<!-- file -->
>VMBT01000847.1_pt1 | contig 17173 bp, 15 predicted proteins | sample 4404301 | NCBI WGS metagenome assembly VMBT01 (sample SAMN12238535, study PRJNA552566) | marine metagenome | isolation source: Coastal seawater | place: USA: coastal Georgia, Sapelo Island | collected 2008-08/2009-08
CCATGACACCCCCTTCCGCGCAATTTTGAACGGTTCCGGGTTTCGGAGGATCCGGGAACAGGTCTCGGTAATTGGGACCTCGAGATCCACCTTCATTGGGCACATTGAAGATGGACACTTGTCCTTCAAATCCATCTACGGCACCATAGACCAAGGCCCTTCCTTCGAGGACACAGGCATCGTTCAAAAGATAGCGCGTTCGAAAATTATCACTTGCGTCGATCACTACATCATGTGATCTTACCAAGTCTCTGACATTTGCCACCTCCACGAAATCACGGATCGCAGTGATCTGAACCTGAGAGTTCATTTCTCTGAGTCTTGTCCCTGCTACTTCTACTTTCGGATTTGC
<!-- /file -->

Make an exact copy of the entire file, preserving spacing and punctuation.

>VMBT01000847.1_pt1 | contig 17173 bp, 15 predicted proteins | sample 4404301 | NCBI WGS metagenome assembly VMBT01 (sample SAMN12238535, study PRJNA552566) | marine metagenome | isolation source: Coastal seawater | place: USA: coastal Georgia, Sapelo Island | collected 2008-08/2009-08
CCATGACACCCCCTTCCGCGCAATTTTGAACGGTTCCGGGTTTCGGAGGATCCGGGAACAGGTCTCGGTAATTGGGACCTCGAGATCCACCTTCATTGGGCACATTGAAGATGGACACTTGTCCTTCAAATCCATCTACGGCACCATAGACCAAGGCCCTTCCTTCGAGGACACAGGCATCGTTCAAAAGATAGCGCGTTCGAAAATTATCACTTGCGTCGATCACTACATCATGTGATCTTACCAAGTCTCTGACATTTGCCACCTCCACGAAATCACGGATCGCAGTGATCTGAACCTGAGAGTTCATTTCTCTGAGTCTTGTCCCTGCTACTTCTACTTTCGGATTTGC